The Misaki horse is a small, dark-colored horse breed in Japan that is critically endangered. It is one of eight native Japanese horse breeds, and is a feral horse that lives in a designated National Monument on Cape Toi (Toimisaki), on the island of Kyushu.
Japanese horses are thought to descend from stock brought and different times from various parts of the mainland of Asia. The first of these importations took place, at the latest, in the 6th century. Horses were used as pack animals for farming, not draft power. They were also used in warfare. The horses were not large, as evidenced by 130 horse remains that have been excavated from battlefields dating back to 1185-1333 AD. The Misaki breed was first identified in the historical record in 1697 when the Akizuki family rounded up feral horses and developed a breeding stock.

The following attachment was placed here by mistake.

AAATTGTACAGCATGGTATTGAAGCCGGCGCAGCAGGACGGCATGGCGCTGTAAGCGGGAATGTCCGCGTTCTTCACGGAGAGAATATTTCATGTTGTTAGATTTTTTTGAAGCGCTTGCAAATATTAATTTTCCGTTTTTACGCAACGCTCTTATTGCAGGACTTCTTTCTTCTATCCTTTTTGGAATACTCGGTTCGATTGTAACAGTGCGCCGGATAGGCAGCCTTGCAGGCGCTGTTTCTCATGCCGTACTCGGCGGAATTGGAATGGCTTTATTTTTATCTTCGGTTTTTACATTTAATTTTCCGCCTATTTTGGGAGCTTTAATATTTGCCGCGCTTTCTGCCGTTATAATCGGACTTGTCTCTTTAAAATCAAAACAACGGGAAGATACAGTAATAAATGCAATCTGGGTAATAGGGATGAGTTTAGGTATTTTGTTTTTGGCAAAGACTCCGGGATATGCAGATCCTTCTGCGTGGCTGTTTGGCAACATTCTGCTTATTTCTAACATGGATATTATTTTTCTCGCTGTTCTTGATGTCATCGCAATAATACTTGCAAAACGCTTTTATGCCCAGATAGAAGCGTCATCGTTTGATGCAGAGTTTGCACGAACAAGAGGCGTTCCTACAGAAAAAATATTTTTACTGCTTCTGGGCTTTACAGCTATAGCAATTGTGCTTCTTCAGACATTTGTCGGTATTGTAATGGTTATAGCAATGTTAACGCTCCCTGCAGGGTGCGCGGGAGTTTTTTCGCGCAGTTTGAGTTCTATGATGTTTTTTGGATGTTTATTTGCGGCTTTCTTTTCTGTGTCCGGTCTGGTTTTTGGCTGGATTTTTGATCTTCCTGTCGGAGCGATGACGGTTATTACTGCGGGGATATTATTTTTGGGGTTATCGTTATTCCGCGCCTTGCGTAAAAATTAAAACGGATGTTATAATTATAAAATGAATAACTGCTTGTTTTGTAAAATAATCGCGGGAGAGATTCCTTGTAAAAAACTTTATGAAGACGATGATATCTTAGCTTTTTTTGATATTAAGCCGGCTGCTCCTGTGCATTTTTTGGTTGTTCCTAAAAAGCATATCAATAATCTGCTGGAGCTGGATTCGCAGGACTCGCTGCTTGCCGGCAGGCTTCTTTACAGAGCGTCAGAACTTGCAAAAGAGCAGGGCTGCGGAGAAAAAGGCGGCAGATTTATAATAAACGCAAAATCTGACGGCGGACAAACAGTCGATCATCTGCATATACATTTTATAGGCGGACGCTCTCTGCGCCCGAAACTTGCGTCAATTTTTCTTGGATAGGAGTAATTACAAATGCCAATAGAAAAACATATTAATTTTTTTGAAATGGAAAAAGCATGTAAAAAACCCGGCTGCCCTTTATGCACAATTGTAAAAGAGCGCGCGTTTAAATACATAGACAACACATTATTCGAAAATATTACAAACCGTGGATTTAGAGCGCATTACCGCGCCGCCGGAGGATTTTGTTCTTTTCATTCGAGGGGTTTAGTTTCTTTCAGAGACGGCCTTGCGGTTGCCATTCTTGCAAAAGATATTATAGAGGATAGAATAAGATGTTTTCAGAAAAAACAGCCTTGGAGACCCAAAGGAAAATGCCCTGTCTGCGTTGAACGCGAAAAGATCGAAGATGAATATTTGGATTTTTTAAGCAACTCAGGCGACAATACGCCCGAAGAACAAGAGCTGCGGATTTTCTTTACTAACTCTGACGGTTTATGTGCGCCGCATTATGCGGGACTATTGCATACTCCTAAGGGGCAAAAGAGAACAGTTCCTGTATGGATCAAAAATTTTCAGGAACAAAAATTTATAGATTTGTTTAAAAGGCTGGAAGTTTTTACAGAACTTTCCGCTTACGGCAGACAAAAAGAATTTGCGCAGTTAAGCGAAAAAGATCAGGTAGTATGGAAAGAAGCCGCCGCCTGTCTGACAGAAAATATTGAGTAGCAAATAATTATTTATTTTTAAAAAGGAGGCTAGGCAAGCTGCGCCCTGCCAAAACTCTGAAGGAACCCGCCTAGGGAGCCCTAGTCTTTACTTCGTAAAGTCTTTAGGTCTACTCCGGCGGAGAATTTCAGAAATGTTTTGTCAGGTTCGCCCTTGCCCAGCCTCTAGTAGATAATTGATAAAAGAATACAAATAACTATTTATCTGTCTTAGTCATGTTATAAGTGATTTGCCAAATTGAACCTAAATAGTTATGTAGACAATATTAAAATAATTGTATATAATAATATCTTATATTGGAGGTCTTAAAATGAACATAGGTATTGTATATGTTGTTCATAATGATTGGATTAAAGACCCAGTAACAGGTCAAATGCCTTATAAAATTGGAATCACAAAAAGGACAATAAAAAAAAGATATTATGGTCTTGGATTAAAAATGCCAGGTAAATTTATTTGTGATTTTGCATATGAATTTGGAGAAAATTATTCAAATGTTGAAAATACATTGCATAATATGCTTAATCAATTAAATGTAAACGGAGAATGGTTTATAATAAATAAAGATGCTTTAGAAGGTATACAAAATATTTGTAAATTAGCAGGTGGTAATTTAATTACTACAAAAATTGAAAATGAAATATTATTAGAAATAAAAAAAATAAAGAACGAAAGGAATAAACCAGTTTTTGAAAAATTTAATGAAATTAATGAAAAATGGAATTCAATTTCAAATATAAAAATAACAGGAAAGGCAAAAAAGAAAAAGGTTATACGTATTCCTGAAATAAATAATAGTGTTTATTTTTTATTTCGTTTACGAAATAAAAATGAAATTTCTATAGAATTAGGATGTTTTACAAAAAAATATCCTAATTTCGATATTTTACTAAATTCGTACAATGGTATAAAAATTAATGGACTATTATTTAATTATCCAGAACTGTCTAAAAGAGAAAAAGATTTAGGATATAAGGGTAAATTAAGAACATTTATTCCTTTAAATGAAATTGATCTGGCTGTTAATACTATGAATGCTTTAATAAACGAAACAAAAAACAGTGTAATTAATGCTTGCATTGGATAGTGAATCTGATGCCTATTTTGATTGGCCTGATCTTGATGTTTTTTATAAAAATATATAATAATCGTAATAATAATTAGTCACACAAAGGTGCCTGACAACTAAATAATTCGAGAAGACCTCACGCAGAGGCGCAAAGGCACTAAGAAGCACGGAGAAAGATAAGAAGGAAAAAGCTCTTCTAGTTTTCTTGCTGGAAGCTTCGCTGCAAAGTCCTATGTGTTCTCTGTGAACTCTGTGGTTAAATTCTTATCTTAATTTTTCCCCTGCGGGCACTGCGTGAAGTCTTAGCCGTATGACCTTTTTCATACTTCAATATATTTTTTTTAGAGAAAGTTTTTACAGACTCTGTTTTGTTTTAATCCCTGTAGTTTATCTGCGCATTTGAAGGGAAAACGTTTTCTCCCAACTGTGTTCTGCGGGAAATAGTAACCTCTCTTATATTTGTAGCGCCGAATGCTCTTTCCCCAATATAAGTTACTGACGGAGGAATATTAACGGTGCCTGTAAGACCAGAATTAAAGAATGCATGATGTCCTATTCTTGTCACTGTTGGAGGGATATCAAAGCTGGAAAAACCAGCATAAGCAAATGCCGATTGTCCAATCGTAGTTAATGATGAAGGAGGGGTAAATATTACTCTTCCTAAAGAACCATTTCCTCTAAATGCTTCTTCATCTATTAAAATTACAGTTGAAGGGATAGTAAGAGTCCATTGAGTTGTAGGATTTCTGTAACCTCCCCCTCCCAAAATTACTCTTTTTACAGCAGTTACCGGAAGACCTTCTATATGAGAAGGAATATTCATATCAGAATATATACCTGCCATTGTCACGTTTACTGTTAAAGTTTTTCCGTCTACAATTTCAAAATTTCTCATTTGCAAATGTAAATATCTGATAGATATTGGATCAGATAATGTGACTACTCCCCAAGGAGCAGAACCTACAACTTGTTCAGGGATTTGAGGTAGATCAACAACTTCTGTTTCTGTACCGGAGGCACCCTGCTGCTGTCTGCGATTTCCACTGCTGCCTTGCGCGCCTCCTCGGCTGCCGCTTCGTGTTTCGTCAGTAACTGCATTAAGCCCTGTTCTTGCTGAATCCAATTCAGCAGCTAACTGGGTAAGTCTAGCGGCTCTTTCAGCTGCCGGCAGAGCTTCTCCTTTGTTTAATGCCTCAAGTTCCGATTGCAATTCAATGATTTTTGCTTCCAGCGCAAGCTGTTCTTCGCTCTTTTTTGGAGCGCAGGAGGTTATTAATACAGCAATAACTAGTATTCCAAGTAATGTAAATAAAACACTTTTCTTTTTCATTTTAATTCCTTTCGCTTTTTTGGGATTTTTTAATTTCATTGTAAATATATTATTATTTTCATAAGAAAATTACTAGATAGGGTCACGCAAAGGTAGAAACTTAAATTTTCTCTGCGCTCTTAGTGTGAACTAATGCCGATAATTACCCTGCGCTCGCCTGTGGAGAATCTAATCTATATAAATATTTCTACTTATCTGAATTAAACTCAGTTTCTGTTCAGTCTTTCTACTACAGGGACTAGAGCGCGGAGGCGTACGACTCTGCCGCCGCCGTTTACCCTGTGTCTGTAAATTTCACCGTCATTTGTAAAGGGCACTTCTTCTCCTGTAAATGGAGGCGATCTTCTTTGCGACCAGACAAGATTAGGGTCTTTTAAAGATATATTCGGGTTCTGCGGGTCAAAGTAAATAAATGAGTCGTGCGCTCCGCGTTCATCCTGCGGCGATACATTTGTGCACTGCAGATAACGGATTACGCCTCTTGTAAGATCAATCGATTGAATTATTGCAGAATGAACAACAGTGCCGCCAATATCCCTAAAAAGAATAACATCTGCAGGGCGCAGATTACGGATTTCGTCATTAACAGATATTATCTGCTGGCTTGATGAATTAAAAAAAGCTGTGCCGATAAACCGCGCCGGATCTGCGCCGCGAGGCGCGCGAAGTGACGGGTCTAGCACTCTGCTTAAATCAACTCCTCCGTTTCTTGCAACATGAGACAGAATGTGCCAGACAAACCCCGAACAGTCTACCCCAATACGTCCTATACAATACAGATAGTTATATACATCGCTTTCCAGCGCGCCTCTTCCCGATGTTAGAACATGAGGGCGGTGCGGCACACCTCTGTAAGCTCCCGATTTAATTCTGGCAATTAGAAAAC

The horses are a popular draw for tourists in the area where they live. Both the Misaki and the Cape Toi are were declared a Natural Monument in 1953. The Misaki is also a Japanese National Natural Treasure, which puts it under the Law for the Protection of Cultural Properties.
In 2007, the Misaki was classified as “critically maintained”. The population is approximately 120 animals, up from a low of 53 recorded in 1973.
I absolutely love Japan and so the chance to illustrate a Japanese breed could not be passed up! After doing research on several of the Japanese breeds, I decided on the Misaki because I was touched by their classification of critically endangered and that they are one of the rarest horse breeds in the world. I imagine the Misaki horse in my illustration to be looking at a human tourist, curious but also full of wild beauty.
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